Thailand should embrace 'Race to Zero' challenge

Thailand should embrace 'Race to Zero' challenge

The Siam Solar Energy 1 project bundles 10 solar power plants across Kanchanaburi and Suphan Buri provinces that deliver clean electricity to the grid. (Photo courtesy of South Pole)
The Siam Solar Energy 1 project bundles 10 solar power plants across Kanchanaburi and Suphan Buri provinces that deliver clean electricity to the grid. (Photo courtesy of South Pole)

At his recent Earth Day Climate Summit, US President Joe Biden pledged to cut America's greenhouse gas emissions in half by 2030. If delivered, this promise would transform the US economy -- for the better. Mr Biden's announcement adds to a rapidly growing list of commitments from countries and corporations around the world to move toward net zero emissions, an ambitious goal often referred to as the "Race to Zero".

I believe Thailand has what it takes to become a regional leader and a net zero champion: it commands the natural resources, work force, capital and managerial expertise it takes for success. However, to become a pioneer in this race, Thailand needs one essential mindset shift: letting go of the status quo. Unlike, for example, Singapore, Thailand often struggles with implementing larger institutional or systemic change, which is exactly what will be required.

The Race to Zero requires the acceleration of cross-sector piloting, implementing and scaling-up innovations in key regulatory systems -- a step change from formulating stiff plans and strategies that conform to international developments, something that Thailand has excelled in in the past.

Thailand was represented at the US Earth Day Summit by Natural Resources and Environment Minister Varawut Silpa-archa, who discussed Thailand's vulnerability to climate change and measures it has taken within its agricultural economy.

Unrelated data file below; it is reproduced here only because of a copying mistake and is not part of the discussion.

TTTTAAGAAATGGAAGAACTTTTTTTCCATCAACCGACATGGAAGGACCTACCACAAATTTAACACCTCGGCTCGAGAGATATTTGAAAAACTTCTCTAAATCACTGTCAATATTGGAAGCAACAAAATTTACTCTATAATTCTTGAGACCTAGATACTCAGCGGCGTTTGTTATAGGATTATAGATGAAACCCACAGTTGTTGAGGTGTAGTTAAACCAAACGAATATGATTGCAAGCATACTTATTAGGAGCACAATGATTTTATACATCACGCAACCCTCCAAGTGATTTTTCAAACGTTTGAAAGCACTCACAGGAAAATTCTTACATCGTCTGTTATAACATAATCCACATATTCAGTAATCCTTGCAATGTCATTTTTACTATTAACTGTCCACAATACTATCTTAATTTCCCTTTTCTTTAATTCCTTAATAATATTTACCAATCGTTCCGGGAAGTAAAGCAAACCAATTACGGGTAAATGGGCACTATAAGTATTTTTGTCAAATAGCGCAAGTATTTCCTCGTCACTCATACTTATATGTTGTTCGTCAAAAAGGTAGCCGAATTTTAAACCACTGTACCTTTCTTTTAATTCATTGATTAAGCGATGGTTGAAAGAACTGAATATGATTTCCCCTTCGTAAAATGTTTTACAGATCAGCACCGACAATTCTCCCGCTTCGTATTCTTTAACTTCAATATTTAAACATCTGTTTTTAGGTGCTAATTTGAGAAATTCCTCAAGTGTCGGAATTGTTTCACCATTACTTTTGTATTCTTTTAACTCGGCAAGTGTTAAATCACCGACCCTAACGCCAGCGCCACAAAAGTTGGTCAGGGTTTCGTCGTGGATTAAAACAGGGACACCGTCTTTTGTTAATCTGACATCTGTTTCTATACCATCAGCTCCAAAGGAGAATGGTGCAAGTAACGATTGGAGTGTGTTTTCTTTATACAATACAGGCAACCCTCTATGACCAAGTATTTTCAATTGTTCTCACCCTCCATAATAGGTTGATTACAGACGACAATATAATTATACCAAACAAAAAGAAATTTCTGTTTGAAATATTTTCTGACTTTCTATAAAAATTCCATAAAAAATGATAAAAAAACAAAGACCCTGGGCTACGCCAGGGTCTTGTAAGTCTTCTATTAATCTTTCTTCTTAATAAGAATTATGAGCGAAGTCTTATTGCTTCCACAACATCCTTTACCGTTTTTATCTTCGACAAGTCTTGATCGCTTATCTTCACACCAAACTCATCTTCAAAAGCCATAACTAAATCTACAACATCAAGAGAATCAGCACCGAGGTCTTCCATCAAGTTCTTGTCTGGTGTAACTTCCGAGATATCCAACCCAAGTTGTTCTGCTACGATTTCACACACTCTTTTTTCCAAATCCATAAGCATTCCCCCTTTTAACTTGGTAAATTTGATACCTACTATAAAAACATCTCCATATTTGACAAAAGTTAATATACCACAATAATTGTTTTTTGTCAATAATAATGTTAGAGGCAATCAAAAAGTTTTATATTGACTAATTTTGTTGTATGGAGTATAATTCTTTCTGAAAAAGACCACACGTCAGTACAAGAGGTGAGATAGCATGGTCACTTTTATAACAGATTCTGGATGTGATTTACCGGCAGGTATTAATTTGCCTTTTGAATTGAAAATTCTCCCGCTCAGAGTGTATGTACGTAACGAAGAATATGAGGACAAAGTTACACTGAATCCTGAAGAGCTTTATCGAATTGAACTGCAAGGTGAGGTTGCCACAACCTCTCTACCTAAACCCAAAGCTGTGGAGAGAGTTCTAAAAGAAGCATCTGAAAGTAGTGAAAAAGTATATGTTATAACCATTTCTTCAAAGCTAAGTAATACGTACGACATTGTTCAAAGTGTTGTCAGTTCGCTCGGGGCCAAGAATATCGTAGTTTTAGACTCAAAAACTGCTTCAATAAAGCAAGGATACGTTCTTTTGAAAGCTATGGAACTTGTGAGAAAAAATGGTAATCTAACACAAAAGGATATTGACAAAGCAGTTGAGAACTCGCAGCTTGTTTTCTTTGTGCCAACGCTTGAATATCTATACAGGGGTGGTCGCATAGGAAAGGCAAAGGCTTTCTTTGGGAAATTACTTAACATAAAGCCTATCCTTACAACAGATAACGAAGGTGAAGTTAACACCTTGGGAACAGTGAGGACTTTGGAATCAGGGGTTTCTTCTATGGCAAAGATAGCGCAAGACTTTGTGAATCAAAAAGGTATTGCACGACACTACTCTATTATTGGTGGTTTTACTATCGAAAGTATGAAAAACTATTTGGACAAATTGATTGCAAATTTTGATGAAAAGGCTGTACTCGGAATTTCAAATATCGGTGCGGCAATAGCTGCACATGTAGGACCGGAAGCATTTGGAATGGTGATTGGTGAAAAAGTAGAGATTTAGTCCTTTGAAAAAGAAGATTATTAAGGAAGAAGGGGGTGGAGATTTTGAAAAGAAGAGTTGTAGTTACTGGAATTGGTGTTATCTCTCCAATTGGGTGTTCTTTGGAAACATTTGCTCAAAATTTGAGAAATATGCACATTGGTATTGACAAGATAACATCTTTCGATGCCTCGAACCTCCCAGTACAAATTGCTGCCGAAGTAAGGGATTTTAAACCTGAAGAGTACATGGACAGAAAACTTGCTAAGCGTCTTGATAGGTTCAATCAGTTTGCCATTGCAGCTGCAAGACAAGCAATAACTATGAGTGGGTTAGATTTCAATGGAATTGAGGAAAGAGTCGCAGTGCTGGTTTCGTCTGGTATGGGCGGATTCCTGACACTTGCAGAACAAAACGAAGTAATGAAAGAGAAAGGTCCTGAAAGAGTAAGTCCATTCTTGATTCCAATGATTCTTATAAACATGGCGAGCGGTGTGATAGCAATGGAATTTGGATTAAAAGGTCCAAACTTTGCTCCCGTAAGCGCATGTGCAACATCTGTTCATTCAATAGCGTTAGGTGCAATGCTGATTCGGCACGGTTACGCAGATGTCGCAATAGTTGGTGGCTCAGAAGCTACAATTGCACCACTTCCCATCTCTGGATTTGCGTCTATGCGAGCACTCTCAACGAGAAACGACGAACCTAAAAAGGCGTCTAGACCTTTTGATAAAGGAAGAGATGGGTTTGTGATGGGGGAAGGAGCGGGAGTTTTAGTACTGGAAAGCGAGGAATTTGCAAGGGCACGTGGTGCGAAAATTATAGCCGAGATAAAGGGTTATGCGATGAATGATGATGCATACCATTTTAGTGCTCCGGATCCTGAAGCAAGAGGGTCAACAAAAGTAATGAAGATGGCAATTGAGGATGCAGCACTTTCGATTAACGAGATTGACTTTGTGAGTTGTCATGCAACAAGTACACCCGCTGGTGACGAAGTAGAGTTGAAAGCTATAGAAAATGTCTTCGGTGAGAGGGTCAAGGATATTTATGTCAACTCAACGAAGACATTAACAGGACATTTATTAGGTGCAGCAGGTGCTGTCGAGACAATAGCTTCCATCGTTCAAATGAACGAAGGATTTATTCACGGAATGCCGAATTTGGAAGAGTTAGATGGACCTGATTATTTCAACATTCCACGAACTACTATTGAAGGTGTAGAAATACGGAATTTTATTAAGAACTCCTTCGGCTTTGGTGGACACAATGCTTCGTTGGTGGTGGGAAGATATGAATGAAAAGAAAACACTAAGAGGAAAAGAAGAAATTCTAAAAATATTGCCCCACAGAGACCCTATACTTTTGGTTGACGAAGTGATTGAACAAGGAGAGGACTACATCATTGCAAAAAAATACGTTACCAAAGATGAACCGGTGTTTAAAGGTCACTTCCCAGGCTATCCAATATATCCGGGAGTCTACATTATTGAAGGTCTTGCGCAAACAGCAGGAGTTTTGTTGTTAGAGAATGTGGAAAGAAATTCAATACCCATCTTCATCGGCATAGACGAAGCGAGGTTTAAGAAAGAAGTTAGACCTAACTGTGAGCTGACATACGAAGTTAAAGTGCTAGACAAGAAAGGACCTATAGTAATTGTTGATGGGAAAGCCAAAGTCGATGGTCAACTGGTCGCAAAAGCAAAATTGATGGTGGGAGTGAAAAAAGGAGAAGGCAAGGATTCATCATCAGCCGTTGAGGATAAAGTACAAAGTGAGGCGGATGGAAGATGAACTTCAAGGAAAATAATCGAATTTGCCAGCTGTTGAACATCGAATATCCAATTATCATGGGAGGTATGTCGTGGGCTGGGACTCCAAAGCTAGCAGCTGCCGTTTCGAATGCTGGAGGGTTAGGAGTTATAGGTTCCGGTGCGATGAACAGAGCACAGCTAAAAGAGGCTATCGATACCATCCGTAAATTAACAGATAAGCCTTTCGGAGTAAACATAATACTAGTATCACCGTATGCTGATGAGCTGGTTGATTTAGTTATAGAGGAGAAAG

In recent years, some significant promises related to climate action have been announced, among them the government's pledge to achieve 20-25% GHG reduction by 2030, its plan that all vehicles sold domestically will be electric by 2035, and its promotion of the Bioeconomy, Circular economy and Green economy (BCG) strategy to underpin the Thailand 4.0 policy. In addition, a Climate Change Act is being formulated by the Office of Natural Resources and Environmental Policy and Planning (Onep).

In the private sector, one of its largest conglomerates, Charoen Pokphand Group (CP Group), has rather boldly announced its own net zero target last year. The CP Group's recognition of this urgent global agenda item, along with more than 1,000 other large companies around the world, is a positive sign.

Thailand's presentation of its own Race to Zero targets is expected to come at COP 26 in November, with a roadmap being jointly developed by the environment and energy ministries. But for any net zero vision to succeed and result in meaningful change, it would have to be truly inclusive, with a wide participation of innovative stakeholders across all sectors. The Race to Zero will define future competitiveness.

Climate change is just one reason why the Race to Zero is possibly the defining transition of our times. The transition to a net zero economy is about nothing less than the next stage of the industrial revolution and the future competitiveness of nations and companies.

It will create radically different playing fields across many industries, shifting the roles for existing players, and opening up opportunities for new actors to step in. That's why countries with even much larger economies than Thailand -- such as those of China, Korea and Japan -- have already declared a much more aggressive net zero ambition.

While this transformative shift to net zero has been initiated by policy support for clean technology in many countries, it is now being delivered by technological innovation and groundbreaking new convergences between industries on a global scale.